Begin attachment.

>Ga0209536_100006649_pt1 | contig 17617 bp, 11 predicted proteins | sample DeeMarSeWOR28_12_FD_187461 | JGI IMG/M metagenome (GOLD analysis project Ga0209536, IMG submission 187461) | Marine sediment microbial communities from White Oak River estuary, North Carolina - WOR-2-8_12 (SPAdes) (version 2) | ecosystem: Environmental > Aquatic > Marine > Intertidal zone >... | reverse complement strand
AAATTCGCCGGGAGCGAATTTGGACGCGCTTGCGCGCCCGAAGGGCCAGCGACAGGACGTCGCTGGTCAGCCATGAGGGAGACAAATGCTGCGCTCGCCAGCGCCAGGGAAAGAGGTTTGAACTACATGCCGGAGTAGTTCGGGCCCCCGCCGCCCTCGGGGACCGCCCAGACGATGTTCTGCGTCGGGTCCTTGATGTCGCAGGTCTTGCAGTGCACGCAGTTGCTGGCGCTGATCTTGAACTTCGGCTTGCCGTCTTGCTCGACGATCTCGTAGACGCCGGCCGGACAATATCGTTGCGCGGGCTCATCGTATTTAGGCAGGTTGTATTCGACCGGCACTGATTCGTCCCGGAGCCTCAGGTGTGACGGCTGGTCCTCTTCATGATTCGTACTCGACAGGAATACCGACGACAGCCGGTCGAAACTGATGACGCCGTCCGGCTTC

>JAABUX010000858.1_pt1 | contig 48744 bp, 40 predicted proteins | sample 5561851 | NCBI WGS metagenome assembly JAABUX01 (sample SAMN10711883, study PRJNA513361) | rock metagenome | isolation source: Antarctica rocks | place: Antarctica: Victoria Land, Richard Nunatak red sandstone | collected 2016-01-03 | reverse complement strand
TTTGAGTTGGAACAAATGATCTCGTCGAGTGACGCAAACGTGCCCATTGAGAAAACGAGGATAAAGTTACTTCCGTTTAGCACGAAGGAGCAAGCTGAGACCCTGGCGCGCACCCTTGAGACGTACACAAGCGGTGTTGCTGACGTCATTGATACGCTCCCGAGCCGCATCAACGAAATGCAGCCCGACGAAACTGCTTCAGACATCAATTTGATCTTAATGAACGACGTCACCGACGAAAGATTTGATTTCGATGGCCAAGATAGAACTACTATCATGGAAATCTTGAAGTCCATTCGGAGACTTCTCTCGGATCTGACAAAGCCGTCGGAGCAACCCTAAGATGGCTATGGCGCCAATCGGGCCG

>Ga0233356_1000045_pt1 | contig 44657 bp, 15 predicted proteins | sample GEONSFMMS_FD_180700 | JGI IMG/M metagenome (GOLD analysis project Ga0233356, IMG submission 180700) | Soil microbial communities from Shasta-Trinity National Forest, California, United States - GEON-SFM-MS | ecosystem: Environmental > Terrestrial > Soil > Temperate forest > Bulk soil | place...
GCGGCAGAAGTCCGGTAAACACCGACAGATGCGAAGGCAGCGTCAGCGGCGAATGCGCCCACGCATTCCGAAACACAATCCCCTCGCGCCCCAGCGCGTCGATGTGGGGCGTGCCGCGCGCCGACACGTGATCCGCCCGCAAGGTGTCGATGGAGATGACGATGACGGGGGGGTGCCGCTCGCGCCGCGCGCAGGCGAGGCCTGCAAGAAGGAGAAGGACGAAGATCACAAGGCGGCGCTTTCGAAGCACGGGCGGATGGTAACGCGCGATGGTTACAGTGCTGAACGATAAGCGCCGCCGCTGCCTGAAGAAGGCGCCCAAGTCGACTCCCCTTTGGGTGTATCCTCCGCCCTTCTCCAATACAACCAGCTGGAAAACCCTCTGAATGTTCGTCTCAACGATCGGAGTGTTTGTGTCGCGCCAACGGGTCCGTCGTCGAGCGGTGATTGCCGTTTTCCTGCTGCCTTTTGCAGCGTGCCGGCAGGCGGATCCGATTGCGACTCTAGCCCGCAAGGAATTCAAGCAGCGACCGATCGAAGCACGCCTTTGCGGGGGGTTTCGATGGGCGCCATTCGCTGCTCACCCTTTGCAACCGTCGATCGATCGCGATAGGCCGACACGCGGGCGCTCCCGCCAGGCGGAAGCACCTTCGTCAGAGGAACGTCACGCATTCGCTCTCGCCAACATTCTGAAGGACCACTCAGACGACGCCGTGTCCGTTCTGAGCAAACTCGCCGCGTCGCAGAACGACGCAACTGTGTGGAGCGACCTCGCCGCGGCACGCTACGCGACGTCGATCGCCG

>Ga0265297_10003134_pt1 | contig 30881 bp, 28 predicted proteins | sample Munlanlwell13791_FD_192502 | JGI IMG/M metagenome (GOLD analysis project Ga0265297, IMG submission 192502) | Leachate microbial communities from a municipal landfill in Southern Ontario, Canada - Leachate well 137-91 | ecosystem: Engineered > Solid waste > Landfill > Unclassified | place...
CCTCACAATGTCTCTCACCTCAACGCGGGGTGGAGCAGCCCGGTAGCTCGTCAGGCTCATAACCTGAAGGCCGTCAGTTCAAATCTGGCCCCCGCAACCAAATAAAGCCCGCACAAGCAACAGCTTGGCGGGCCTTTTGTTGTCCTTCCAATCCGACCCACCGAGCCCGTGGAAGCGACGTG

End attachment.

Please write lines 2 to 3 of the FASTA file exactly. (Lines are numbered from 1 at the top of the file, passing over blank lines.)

AAATTCGCCGGGAGCGAATTTGGACGCGCTTGCGCGCCCGAAGGGCCAGCGACAGGACGTCGCTGGTCAGCCATGAGGGAGACAAATGCTGCGCTCGCCAGCGCCAGGGAAAGAGGTTTGAACTACATGCCGGAGTAGTTCGGGCCCCCGCCGCCCTCGGGGACCGCCCAGACGATGTTCTGCGTCGGGTCCTTGATGTCGCAGGTCTTGCAGTGCACGCAGTTGCTGGCGCTGATCTTGAACTTCGGCTTGCCGTCTTGCTCGACGATCTCGTAGACGCCGGCCGGACAATATCGTTGCGCGGGCTCATCGTATTTAGGCAGGTTGTATTCGACCGGCACTGATTCGTCCCGGAGCCTCAGGTGTGACGGCTGGTCCTCTTCATGATTCGTACTCGACAGGAATACCGACGACAGCCGGTCGAAACTGATGACGCCGTCCGGCTTC

>JAABUX010000858.1_pt1 | contig 48744 bp, 40 predicted proteins | sample 5561851 | NCBI WGS metagenome assembly JAABUX01 (sample SAMN10711883, study PRJNA513361) | rock metagenome | isolation source: Antarctica rocks | place: Antarctica: Victoria Land, Richard Nunatak red sandstone | collected 2016-01-03 | reverse complement strand